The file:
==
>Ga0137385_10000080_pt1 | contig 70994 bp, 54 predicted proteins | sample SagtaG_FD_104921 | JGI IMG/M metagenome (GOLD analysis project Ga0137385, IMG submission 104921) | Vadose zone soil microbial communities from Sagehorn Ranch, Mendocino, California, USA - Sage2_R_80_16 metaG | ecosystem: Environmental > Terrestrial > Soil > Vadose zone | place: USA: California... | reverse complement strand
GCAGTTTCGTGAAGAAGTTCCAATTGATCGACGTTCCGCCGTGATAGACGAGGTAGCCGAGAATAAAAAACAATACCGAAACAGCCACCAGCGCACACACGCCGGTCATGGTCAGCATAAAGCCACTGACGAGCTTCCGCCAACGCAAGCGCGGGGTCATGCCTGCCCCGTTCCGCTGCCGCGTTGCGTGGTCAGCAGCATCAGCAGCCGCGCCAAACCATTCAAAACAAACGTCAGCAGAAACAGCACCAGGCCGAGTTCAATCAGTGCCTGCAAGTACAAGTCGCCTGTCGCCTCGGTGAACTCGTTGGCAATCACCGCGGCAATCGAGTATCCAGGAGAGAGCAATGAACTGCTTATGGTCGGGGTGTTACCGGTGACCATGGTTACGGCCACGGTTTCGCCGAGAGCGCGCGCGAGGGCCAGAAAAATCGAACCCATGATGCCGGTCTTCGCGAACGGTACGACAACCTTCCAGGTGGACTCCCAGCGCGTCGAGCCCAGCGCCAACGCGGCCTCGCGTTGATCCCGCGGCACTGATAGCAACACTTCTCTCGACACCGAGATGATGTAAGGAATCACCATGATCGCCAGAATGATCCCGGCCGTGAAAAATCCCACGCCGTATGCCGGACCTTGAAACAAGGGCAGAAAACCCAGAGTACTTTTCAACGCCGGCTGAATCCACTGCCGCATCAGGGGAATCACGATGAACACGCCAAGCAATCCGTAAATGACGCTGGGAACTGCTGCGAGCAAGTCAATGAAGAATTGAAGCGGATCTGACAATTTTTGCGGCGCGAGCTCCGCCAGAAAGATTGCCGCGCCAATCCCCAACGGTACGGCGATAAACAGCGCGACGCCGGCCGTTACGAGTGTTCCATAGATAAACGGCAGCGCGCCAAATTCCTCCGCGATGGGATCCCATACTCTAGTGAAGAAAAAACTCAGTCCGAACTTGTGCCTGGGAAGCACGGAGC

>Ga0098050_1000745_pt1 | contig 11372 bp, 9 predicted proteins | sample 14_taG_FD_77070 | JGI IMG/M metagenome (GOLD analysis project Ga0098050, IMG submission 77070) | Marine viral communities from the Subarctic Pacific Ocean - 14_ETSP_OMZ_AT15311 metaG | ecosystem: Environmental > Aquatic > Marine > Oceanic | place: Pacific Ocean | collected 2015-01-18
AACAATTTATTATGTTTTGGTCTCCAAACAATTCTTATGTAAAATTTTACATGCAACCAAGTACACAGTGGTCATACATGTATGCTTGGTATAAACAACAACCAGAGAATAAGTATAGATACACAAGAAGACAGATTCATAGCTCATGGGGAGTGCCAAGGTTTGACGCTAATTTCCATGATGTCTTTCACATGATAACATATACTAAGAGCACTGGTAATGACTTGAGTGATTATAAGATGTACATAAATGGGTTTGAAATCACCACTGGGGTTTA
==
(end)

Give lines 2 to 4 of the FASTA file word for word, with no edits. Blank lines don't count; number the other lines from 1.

GCAGTTTCGTGAAGAAGTTCCAATTGATCGACGTTCCGCCGTGATAGACGAGGTAGCCGAGAATAAAAAACAATACCGAAACAGCCACCAGCGCACACACGCCGGTCATGGTCAGCATAAAGCCACTGACGAGCTTCCGCCAACGCAAGCGCGGGGTCATGCCTGCCCCGTTCCGCTGCCGCGTTGCGTGGTCAGCAGCATCAGCAGCCGCGCCAAACCATTCAAAACAAACGTCAGCAGAAACAGCACCAGGCCGAGTTCAATCAGTGCCTGCAAGTACAAGTCGCCTGTCGCCTCGGTGAACTCGTTGGCAATCACCGCGGCAATCGAGTATCCAGGAGAGAGCAATGAACTGCTTATGGTCGGGGTGTTACCGGTGACCATGGTTACGGCCACGGTTTCGCCGAGAGCGCGCGCGAGGGCCAGAAAAATCGAACCCATGATGCCGGTCTTCGCGAACGGTACGACAACCTTCCAGGTGGACTCCCAGCGCGTCGAGCCCAGCGCCAACGCGGCCTCGCGTTGATCCCGCGGCACTGATAGCAACACTTCTCTCGACACCGAGATGATGTAAGGAATCACCATGATCGCCAGAATGATCCCGGCCGTGAAAAATCCCACGCCGTATGCCGGACCTTGAAACAAGGGCAGAAAACCCAGAGTACTTTTCAACGCCGGCTGAATCCACTGCCGCATCAGGGGAATCACGATGAACACGCCAAGCAATCCGTAAATGACGCTGGGAACTGCTGCGAGCAAGTCAATGAAGAATTGAAGCGGATCTGACAATTTTTGCGGCGCGAGCTCCGCCAGAAAGATTGCCGCGCCAATCCCCAACGGTACGGCGATAAACAGCGCGACGCCGGCCGTTACGAGTGTTCCATAGATAAACGGCAGCGCGCCAAATTCCTCCGCGATGGGATCCCATACTCTAGTGAAGAAAAAACTCAGTCCGAACTTGTGCCTGGGAAGCACGGAGC

>Ga0098050_1000745_pt1 | contig 11372 bp, 9 predicted proteins | sample 14_taG_FD_77070 | JGI IMG/M metagenome (GOLD analysis project Ga0098050, IMG submission 77070) | Marine viral communities from the Subarctic Pacific Ocean - 14_ETSP_OMZ_AT15311 metaG | ecosystem: Environmental > Aquatic > Marine > Oceanic | place: Pacific Ocean | collected 2015-01-18
AACAATTTATTATGTTTTGGTCTCCAAACAATTCTTATGTAAAATTTTACATGCAACCAAGTACACAGTGGTCATACATGTATGCTTGGTATAAACAACAACCAGAGAATAAGTATAGATACACAAGAAGACAGATTCATAGCTCATGGGGAGTGCCAAGGTTTGACGCTAATTTCCATGATGTCTTTCACATGATAACATATACTAAGAGCACTGGTAATGACTTGAGTGATTATAAGATGTACATAAATGGGTTTGAAATCACCACTGGGGTTTA